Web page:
Leahy Blasts Republican Objection Stalling Extension Of Satellite TV Licenses

...Vermonters May Lose Some Channels Beginning Monday

WASHINGTON – Vermont Senator Patrick Leahy (D-Vt.) Friday criticized a Republican Senator’s objection to adopting a 30-day extension of expiring provisions of the Satellite Home Viewer Extension Reauthorization Act, which permits satellite providers to retransmit broadcast stations to consumers. 

Leahy, long the Senate’s leader in updating the law to expand and improve service to satellite customers, last year introduced the bipartisan Satellite Television Modernization Act to extend the license for four years.  The license was originally set to expire on December 31, but Leahy helped steer a two-month extension before Congress recessed for the winter holidays.  Leahy has been working successfully with Democrats and Republicans in the Senate and House to strike a bipartisan agreement to extend the satellite licenses for five years, and to make other improvements to the law.

The distance satellite license is set to expire Sunday night.  A single Republican Senator has stalled a Senate measure to extend the provisions for one month to protect satellite customers while the negotiations continue.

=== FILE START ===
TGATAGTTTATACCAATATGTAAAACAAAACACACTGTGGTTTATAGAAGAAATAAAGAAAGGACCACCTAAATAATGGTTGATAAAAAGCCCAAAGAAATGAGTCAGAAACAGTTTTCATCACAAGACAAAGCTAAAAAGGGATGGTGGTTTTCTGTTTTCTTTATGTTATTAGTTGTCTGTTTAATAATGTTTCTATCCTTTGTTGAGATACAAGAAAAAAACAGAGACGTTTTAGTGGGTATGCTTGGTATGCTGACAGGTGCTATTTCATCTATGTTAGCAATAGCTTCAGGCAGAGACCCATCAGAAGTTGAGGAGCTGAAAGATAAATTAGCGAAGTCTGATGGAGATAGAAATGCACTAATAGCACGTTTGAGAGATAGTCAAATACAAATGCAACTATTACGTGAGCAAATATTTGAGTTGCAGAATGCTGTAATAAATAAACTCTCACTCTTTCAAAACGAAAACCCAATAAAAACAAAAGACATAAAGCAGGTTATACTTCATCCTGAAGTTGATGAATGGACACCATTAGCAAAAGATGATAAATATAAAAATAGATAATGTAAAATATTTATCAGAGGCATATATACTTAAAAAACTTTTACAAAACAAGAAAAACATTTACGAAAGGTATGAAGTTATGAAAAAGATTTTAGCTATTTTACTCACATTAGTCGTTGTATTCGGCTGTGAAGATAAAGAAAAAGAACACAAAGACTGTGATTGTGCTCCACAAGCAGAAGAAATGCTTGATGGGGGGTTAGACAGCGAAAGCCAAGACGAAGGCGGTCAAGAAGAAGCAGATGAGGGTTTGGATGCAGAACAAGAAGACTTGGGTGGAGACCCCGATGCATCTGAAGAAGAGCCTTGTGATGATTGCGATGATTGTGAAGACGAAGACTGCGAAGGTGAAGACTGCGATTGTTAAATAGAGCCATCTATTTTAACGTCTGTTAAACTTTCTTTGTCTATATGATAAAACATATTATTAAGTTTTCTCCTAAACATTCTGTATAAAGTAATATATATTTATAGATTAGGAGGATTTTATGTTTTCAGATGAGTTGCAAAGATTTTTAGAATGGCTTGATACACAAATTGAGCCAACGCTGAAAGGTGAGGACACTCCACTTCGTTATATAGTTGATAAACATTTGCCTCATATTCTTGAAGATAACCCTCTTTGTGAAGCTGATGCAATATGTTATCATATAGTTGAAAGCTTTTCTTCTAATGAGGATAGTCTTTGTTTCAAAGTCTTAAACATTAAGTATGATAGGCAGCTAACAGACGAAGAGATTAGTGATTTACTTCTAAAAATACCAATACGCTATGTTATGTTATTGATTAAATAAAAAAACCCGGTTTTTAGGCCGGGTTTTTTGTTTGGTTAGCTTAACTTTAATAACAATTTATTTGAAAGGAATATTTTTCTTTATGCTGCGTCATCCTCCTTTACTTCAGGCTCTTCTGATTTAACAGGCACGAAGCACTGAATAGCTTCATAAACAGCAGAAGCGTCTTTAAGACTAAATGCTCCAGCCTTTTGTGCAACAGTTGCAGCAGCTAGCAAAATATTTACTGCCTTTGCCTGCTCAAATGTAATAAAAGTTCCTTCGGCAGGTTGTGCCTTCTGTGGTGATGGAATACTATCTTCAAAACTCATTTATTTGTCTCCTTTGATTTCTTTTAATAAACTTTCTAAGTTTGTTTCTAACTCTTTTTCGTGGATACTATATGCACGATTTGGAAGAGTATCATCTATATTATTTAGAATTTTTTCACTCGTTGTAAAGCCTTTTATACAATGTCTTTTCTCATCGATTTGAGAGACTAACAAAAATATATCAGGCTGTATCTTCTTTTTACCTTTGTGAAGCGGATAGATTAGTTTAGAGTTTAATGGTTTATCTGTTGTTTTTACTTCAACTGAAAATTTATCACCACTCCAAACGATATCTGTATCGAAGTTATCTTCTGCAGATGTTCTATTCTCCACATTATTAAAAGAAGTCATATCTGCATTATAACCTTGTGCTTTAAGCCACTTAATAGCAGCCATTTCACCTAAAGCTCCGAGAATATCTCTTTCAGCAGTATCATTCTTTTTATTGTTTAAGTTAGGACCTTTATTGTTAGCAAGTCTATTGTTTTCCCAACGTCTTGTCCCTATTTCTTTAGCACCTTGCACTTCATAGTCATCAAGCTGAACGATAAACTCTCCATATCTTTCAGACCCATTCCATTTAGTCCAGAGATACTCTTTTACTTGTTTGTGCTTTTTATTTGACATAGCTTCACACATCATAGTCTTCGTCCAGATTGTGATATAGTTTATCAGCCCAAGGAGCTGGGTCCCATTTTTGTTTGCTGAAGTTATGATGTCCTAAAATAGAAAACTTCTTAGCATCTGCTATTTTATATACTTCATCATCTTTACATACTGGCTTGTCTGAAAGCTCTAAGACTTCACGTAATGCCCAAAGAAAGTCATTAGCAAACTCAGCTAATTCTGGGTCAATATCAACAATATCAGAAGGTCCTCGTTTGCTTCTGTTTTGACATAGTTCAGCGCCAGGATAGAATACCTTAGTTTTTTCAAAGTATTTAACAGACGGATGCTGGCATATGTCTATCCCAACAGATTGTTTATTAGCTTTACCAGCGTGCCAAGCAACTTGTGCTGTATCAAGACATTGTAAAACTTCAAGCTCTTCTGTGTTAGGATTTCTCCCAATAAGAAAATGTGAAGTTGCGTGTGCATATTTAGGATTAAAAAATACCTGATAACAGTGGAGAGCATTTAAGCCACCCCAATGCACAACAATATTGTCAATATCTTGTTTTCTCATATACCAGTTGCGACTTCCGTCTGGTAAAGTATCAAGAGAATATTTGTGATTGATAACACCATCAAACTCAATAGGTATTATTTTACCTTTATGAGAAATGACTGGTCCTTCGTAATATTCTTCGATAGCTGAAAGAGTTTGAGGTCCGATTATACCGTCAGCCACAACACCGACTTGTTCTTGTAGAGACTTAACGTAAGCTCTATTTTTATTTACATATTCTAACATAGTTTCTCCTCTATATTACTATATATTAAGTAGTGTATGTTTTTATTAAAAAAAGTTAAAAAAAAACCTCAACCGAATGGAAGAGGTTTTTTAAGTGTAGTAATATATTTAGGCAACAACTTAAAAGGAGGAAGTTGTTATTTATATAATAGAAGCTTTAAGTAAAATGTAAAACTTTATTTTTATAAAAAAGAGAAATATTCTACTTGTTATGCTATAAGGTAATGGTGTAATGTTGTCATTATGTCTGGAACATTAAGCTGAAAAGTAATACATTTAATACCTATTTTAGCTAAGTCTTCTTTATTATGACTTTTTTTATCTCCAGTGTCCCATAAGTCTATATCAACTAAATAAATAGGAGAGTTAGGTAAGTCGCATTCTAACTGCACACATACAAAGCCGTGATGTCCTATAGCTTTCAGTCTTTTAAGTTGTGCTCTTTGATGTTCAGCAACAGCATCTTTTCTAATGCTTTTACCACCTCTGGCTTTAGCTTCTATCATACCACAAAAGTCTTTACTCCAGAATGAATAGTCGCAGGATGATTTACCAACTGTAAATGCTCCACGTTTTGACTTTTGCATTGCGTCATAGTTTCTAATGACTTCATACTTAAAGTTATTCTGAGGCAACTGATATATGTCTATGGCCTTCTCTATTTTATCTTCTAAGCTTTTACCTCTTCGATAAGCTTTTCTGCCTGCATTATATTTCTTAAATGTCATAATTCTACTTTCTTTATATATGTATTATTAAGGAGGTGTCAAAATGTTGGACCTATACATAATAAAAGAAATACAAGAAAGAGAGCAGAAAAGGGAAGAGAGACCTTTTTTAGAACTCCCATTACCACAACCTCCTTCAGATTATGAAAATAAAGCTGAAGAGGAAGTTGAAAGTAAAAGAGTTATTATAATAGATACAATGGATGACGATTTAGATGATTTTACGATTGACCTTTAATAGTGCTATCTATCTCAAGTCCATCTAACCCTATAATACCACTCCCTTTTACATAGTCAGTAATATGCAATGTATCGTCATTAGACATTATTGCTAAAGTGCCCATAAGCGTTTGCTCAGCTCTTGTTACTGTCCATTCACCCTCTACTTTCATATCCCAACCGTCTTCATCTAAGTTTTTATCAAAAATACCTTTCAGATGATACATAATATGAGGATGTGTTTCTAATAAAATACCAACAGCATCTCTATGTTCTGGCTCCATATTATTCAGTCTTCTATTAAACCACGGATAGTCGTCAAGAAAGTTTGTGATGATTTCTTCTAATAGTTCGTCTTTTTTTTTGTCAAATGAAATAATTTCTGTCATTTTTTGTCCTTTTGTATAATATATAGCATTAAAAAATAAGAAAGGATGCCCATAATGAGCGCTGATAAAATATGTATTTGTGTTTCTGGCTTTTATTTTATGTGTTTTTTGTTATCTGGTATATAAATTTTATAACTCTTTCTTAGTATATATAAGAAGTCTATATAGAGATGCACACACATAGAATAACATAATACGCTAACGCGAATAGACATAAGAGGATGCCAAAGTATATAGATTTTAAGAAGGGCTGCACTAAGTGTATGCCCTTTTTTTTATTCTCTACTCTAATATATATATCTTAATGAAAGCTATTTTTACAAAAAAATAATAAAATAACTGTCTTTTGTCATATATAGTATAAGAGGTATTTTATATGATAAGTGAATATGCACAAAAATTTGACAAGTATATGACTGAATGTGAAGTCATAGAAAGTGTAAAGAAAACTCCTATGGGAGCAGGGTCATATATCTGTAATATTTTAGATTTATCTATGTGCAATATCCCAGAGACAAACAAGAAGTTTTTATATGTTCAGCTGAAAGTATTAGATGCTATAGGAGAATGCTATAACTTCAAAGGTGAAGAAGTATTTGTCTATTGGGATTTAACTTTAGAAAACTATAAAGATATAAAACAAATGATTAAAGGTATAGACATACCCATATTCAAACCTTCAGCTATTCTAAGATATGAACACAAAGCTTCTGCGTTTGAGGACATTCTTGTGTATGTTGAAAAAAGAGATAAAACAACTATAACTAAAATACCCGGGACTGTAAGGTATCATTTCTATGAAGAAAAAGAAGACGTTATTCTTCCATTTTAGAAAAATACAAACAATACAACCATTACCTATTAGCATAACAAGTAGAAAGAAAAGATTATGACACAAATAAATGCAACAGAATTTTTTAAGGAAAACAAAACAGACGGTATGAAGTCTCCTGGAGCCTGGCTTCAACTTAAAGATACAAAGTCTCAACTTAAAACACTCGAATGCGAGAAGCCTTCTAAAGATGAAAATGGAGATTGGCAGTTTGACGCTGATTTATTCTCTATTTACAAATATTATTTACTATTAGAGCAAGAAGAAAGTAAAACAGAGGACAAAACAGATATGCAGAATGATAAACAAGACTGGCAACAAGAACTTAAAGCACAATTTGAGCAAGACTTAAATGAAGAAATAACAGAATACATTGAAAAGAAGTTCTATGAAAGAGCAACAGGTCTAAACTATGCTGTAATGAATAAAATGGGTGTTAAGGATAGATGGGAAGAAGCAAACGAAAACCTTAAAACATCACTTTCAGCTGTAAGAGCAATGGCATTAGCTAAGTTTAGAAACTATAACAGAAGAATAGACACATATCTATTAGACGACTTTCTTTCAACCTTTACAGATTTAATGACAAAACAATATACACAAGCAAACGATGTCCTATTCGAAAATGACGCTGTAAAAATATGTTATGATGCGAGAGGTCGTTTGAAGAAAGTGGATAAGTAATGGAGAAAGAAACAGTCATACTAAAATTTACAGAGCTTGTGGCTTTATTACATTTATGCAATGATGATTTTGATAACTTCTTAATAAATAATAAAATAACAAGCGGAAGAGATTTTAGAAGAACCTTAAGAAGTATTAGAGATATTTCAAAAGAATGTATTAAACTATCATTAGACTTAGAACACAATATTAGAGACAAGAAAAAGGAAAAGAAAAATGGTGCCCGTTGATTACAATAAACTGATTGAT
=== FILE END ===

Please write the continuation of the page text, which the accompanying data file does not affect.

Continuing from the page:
“Many Vermonters are at risk of turning on their televisions Monday morning for their morning news, weather and traffic updates, only to see a blank screen,” said Leahy.  “A single Senate Republican has rejected reasonable, bipartisan requests to renew the law to extend these licenses.  Since last September, I have been working to make sure Vermonters, especially those in the state’s southern counties, have access to the state's broadcast stations.  I urge DirecTV and other satellite providers to continue to offer service to customers while the Senate works through this objection.”

Also on Friday, Leahy joined other Senate and House leaders in sending a letter to television providers, urging them to continue providing services to customers, despite the expiration of the licenses.

“We write to urge all parties…to temporarily maintain the status quo…in order to avoid disrupting the provision of ‘lifeline’ network programming to hundreds of thousands of Americans,” the letter reads.  “We intend to include a lookback provision in STELA to ensure that parties whose conduct was permitted under the law and regulation in effect immediately prior to expiration are held harmless.”

The full text of the letter is available online.

The Senate Judiciary Committee, which Leahy chairs, approved the Satellite Television Modernization Act in September.  Leahy included in the legislation a provision that will particularly benefit Vermont satellite television customers in Vermont’s southern-most counties, allowing DISH Network viewers, like DirecTV viewers, to receive Vermont broadcast stations by satellite.  The Leahy-authored bill also makes it easier for satellite providers to serve local markets that are missing a network affiliate.

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